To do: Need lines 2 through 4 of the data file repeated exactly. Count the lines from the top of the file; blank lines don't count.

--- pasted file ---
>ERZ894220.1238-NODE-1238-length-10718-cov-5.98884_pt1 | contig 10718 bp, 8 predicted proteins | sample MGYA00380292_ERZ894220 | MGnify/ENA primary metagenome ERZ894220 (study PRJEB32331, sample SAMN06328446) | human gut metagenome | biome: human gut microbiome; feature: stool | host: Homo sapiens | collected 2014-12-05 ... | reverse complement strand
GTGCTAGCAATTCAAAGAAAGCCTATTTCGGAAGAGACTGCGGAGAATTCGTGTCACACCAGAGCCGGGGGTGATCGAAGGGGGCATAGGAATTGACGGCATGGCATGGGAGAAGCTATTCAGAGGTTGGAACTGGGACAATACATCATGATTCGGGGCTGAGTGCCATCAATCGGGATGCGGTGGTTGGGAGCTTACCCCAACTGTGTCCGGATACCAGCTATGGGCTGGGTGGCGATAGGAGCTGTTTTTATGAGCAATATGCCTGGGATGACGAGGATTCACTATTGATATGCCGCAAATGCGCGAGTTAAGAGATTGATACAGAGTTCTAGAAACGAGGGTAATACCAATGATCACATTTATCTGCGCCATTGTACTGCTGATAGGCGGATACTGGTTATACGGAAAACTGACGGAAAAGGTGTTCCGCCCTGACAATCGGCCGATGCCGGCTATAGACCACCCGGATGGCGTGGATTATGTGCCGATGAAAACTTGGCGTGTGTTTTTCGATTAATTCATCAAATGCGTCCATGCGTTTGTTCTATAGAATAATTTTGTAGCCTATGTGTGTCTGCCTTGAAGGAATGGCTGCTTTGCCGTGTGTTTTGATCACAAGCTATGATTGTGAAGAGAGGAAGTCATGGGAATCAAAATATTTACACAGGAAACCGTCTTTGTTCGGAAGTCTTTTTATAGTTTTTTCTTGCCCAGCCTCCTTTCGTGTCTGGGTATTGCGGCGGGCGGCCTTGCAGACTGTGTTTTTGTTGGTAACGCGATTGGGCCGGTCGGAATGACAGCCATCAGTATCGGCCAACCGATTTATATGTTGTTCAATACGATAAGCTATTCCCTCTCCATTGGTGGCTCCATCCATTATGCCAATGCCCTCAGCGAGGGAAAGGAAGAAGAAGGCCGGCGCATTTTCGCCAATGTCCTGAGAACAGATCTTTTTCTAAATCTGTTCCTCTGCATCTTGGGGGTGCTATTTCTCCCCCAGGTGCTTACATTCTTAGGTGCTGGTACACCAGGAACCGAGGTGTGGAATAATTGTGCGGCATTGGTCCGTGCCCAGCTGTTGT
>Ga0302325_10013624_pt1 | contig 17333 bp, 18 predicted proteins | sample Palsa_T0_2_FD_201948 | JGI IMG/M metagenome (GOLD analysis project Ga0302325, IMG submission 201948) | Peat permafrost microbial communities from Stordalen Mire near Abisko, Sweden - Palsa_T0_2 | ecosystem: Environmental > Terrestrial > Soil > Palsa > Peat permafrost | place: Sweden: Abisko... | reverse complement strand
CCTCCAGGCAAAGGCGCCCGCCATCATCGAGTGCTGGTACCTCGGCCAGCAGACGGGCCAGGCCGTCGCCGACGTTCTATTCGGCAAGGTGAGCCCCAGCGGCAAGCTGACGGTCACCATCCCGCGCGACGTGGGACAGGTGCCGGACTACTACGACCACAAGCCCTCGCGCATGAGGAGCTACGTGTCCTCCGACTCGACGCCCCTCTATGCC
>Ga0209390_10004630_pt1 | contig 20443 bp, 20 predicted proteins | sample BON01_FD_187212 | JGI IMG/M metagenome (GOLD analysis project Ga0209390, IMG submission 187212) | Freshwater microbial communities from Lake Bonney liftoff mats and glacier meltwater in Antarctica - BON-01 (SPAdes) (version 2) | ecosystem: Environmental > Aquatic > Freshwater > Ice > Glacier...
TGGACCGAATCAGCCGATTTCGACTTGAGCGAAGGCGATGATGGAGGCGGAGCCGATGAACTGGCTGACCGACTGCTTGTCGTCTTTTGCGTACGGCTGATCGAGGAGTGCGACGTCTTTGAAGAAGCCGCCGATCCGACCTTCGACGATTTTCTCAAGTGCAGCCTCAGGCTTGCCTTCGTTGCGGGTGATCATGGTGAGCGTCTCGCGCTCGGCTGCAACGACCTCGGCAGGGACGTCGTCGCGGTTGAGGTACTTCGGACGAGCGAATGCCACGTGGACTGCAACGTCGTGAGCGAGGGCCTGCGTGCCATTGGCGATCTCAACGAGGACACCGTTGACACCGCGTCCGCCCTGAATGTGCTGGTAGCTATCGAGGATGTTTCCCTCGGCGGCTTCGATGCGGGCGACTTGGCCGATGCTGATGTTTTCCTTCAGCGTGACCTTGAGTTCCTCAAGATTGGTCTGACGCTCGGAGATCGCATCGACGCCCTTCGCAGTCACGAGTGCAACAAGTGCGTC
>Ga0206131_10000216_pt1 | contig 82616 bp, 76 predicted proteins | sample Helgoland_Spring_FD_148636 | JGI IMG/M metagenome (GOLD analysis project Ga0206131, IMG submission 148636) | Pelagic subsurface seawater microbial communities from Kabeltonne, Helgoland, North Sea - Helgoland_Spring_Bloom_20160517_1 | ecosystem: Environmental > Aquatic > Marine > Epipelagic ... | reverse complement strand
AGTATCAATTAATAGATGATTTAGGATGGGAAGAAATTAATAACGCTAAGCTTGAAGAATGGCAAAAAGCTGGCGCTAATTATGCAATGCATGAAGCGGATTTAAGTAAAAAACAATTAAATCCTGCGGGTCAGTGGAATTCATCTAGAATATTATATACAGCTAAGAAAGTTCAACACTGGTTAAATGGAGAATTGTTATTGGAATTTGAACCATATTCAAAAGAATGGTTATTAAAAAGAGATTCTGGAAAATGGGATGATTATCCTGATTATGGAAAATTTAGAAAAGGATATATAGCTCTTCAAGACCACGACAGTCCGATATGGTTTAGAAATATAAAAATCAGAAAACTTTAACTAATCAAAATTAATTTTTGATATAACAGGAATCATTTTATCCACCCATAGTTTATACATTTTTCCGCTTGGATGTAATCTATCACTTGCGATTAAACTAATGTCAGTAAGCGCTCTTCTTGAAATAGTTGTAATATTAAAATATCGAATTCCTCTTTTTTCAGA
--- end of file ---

GTGCTAGCAATTCAAAGAAAGCCTATTTCGGAAGAGACTGCGGAGAATTCGTGTCACACCAGAGCCGGGGGTGATCGAAGGGGGCATAGGAATTGACGGCATGGCATGGGAGAAGCTATTCAGAGGTTGGAACTGGGACAATACATCATGATTCGGGGCTGAGTGCCATCAATCGGGATGCGGTGGTTGGGAGCTTACCCCAACTGTGTCCGGATACCAGCTATGGGCTGGGTGGCGATAGGAGCTGTTTTTATGAGCAATATGCCTGGGATGACGAGGATTCACTATTGATATGCCGCAAATGCGCGAGTTAAGAGATTGATACAGAGTTCTAGAAACGAGGGTAATACCAATGATCACATTTATCTGCGCCATTGTACTGCTGATAGGCGGATACTGGTTATACGGAAAACTGACGGAAAAGGTGTTCCGCCCTGACAATCGGCCGATGCCGGCTATAGACCACCCGGATGGCGTGGATTATGTGCCGATGAAAACTTGGCGTGTGTTTTTCGATTAATTCATCAAATGCGTCCATGCGTTTGTTCTATAGAATAATTTTGTAGCCTATGTGTGTCTGCCTTGAAGGAATGGCTGCTTTGCCGTGTGTTTTGATCACAAGCTATGATTGTGAAGAGAGGAAGTCATGGGAATCAAAATATTTACACAGGAAACCGTCTTTGTTCGGAAGTCTTTTTATAGTTTTTTCTTGCCCAGCCTCCTTTCGTGTCTGGGTATTGCGGCGGGCGGCCTTGCAGACTGTGTTTTTGTTGGTAACGCGATTGGGCCGGTCGGAATGACAGCCATCAGTATCGGCCAACCGATTTATATGTTGTTCAATACGATAAGCTATTCCCTCTCCATTGGTGGCTCCATCCATTATGCCAATGCCCTCAGCGAGGGAAAGGAAGAAGAAGGCCGGCGCATTTTCGCCAATGTCCTGAGAACAGATCTTTTTCTAAATCTGTTCCTCTGCATCTTGGGGGTGCTATTTCTCCCCCAGGTGCTTACATTCTTAGGTGCTGGTACACCAGGAACCGAGGTGTGGAATAATTGTGCGGCATTGGTCCGTGCCCAGCTGTTGT
>Ga0302325_10013624_pt1 | contig 17333 bp, 18 predicted proteins | sample Palsa_T0_2_FD_201948 | JGI IMG/M metagenome (GOLD analysis project Ga0302325, IMG submission 201948) | Peat permafrost microbial communities from Stordalen Mire near Abisko, Sweden - Palsa_T0_2 | ecosystem: Environmental > Terrestrial > Soil > Palsa > Peat permafrost | place: Sweden: Abisko... | reverse complement strand
CCTCCAGGCAAAGGCGCCCGCCATCATCGAGTGCTGGTACCTCGGCCAGCAGACGGGCCAGGCCGTCGCCGACGTTCTATTCGGCAAGGTGAGCCCCAGCGGCAAGCTGACGGTCACCATCCCGCGCGACGTGGGACAGGTGCCGGACTACTACGACCACAAGCCCTCGCGCATGAGGAGCTACGTGTCCTCCGACTCGACGCCCCTCTATGCC